In the last year we estimate that price concessions have cost an additional £165 million in unplanned expenditure for Clinical Commissioning Groups (CCGs), and our price concession calculator was featured in a major BBC news story and in the Pharmaceutical Journal this week. However, interestingly, NHS price concessions do not just affect the NHS: they also represent unplanned expenditure for charities, local councils, and others. Here, we report our estimate of the impact on non-CCG organisations as an additional £5.6 million in 2018: a huge four-fold cost increase on top of expected prices for a sector that is already over-stretched.

What are price concessions?

Briefly: price concessions are a short term agreement by the NHS to pay more than the already agreed price for a generic medicine because pharmacists are unable to obtain the generic at its usual price. Sometimes this is known as NCSO (“no cheaper stock obtainable”) and you can read more about them and the National Audit Office investigation in our previous blog. Here at OpenPrescribing we have also developed useful calculators and alerts to support CCGs and NHS England to monitor the impact of NHS price concessions

Who else pays for NHS prescriptions?

On OpenPrescribing we present prescribing data for all general practices in England. These prescriptions are usually written by staff in general practices, dispensed in a community pharmacy and paid for by NHS organisations called CCGs. This represents the vast majority of prescribing in primary care in England; however, the data we use, published by NHS Business Services Authority (NHS BSA), also contains some information on prescribing by other organisations, where the prescription is dispensed in a community pharmacy. This prescribing is generally paid for by one of three types of organisation:

  • Independent providers: These are organisations, such as charities and community interest companies, that provide healthcare related services commissioned by local councils or CCGs, for example medicines to treat sexually transmitted infections. A full list of independent providers can be accessed here.
  • Local Councils: Since 2013 local authorities have had statutory responsibility for public health services, e.g. for sexual health and drug and alcohol misuse.
  • Hospitals: The vast majority of hospital medicines data is not currently available, but sometimes a hospital prescriber may give a patient a prescription to be dispensed in a local community pharmacy, and some, but not all, of this is included within our normal dataset1.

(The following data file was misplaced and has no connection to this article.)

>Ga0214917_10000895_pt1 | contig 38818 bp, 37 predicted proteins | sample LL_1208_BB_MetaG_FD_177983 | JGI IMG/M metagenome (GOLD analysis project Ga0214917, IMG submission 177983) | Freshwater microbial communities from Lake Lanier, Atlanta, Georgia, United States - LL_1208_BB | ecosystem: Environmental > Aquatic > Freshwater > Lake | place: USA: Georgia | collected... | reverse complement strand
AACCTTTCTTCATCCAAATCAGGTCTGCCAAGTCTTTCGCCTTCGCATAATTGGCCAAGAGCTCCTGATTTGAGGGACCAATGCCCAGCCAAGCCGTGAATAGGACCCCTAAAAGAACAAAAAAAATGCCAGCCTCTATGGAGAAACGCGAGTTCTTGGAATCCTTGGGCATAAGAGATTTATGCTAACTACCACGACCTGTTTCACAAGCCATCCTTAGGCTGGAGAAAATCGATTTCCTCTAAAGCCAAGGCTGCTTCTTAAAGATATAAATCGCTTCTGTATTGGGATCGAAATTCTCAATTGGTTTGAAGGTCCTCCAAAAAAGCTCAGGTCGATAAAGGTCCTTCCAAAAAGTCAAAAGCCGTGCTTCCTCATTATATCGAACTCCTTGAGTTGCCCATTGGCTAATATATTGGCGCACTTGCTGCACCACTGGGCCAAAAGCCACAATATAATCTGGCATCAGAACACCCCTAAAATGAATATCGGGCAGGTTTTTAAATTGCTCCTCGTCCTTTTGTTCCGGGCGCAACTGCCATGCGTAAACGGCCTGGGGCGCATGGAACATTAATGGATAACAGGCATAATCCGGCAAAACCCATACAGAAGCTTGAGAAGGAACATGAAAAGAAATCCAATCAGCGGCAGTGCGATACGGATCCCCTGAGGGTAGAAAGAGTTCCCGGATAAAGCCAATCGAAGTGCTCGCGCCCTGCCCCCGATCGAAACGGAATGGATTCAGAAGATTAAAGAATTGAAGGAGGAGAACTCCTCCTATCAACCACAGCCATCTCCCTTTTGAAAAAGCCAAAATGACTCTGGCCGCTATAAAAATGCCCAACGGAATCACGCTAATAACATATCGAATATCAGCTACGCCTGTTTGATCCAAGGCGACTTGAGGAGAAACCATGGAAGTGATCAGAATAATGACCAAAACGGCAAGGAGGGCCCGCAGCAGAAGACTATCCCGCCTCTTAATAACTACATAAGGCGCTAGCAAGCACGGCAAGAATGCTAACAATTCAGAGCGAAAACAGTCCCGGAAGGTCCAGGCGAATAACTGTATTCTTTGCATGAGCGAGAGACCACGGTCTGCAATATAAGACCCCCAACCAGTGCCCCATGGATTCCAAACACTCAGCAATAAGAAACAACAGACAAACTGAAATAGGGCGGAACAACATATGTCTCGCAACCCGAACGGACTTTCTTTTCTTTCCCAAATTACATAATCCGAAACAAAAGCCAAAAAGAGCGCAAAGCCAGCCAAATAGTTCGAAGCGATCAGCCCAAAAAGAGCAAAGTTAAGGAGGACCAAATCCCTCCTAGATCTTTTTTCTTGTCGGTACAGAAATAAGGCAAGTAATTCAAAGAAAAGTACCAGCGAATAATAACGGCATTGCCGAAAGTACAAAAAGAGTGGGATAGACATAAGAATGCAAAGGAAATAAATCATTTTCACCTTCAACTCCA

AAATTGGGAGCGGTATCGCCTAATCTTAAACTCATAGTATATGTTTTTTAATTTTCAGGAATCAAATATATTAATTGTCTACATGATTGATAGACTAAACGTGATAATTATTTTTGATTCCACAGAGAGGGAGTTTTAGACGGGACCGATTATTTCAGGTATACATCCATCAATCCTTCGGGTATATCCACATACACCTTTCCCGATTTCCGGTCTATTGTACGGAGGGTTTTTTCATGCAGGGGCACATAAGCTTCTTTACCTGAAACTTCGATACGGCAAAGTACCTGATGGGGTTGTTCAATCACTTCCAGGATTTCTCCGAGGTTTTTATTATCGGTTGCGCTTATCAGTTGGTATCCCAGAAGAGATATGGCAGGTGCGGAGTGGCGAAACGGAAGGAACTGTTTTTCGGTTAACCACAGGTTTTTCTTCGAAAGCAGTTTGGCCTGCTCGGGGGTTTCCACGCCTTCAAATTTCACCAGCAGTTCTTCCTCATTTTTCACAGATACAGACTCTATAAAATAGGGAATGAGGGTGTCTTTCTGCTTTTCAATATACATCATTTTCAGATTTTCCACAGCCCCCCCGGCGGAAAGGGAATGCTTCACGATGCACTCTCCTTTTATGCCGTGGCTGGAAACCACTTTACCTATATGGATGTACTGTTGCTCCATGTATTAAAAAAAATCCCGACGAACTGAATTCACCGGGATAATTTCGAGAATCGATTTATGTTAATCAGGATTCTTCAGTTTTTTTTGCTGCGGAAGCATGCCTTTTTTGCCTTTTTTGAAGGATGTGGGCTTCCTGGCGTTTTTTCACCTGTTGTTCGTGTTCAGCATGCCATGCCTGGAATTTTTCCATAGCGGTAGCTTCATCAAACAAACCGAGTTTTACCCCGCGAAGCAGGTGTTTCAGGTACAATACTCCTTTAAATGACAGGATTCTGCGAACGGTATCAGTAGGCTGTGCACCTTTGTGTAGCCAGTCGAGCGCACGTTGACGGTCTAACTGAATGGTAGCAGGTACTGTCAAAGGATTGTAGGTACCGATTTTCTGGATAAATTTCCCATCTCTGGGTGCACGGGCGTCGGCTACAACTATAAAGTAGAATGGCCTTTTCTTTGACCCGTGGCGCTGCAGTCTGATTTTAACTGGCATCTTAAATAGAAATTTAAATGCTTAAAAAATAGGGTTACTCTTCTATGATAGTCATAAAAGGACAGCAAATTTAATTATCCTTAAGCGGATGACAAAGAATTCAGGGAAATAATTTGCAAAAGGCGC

The mechanism for payment of these other organisations can be complex: local councils sometimes pay for medicines themselves, sometimes they pay independent providers who in turn get charged by NHS BSA and confusingly, sometimes staff in general practices write prescriptions for medicines that are the responsibility of a local authority. In these instances CCGs may pay for the medicines directly and then charge local authorities, but this cannot be determined in our data.

What is the impact of price concessions on non-CCG organisations?

Across all of the organisations that weren’t CCGs for which we have prescribing data, we estimate the additional cost impact of price concessions in 2018 was £5.6 million, on top of the £1.3 million NHS drug tariff cost for these medicines, representing an unplanned four-fold cost increase. Organisations could not have reasonably planned for this additional impact so this would have to be covered from other parts of their budget. Table 1 shows the top 10 organisations with the greatest additional costs from NHS price concessions in 2018.

Table 1. Impact of NHS price concessions on non-CCG organisations in 2018

The top 10 drug price concessions are shown in Table 2. It is perhaps unsurprising to see a large impact on the Top 10 organisations as buprenorphine and diamorphine are medicines commonly used in substance misuse services, which are the responsibility of local authorities. There was substantial media coverage of this story (see Guardian article) and some organisations such as Addaction and Change, Grow, Live have written about the implications and how they are dealing with this issue.

Table 2: Top 10 products with additional cost from NHS price concessions in non-CCG organisations

It is clearly necessary for local authorities and other organisations to monitor the impact of NHS price concessions on their budgets, and we know that many have been doing so. We hope this summary of the impact in 2018 is helpful but if there is anything else interesting that you have found in non-CCG prescribing data please get in touch.

How do you do all this data analysis?

We are a small mixed team of clinicians, academics, and software engineers, pooling all our knowledge and skills to build useful tools and analyses for our users. We think it is unhelpful that so much NHS data analysis is outsourced, or done behind closed doors. We value openness and transparency, because we think open discussion of ideas and methods will help create better insights. So as always, our entire analysis is freely available for inspection, review, and re-use on GitHub, you just need to understand some Python and SQL (if you don’t, then come on the courses we will shortly be running!). Additionally you can follow our discussion on Github here to see how clinicians, academics, and software engineers work together to iterate and solve problems like the one discussed in this blog.

If you would like to see non-CCG prescribing data made available routinely on please get in touch at if you know of funds that could support further developments.

  1. Since we started this analysis the NHS BSA have made a full two years worth of this data available here. If you have interesting research questions about this data or are aware of funding that could support analysis please get in touch. ↩︎